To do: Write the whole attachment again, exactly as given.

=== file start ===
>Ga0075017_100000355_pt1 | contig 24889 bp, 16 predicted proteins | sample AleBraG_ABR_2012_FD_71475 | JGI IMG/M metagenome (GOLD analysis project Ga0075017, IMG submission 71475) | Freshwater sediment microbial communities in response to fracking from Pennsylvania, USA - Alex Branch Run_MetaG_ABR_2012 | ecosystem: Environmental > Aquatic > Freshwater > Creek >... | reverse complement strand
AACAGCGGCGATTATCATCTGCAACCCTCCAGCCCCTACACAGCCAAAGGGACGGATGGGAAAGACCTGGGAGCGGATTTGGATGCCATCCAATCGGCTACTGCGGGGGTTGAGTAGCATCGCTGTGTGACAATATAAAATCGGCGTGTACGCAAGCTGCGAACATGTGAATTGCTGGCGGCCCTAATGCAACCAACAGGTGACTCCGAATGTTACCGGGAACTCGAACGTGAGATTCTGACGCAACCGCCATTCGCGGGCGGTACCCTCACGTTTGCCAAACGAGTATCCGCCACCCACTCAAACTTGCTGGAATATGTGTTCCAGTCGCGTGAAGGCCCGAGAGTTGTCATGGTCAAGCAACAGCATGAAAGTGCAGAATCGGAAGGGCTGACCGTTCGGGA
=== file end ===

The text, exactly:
>Ga0075017_100000355_pt1 | contig 24889 bp, 16 predicted proteins | sample AleBraG_ABR_2012_FD_71475 | JGI IMG/M metagenome (GOLD analysis project Ga0075017, IMG submission 71475) | Freshwater sediment microbial communities in response to fracking from Pennsylvania, USA - Alex Branch Run_MetaG_ABR_2012 | ecosystem: Environmental > Aquatic > Freshwater > Creek >... | reverse complement strand
AACAGCGGCGATTATCATCTGCAACCCTCCAGCCCCTACACAGCCAAAGGGACGGATGGGAAAGACCTGGGAGCGGATTTGGATGCCATCCAATCGGCTACTGCGGGGGTTGAGTAGCATCGCTGTGTGACAATATAAAATCGGCGTGTACGCAAGCTGCGAACATGTGAATTGCTGGCGGCCCTAATGCAACCAACAGGTGACTCCGAATGTTACCGGGAACTCGAACGTGAGATTCTGACGCAACCGCCATTCGCGGGCGGTACCCTCACGTTTGCCAAACGAGTATCCGCCACCCACTCAAACTTGCTGGAATATGTGTTCCAGTCGCGTGAAGGCCCGAGAGTTGTCATGGTCAAGCAACAGCATGAAAGTGCAGAATCGGAAGGGCTGACCGTTCGGGA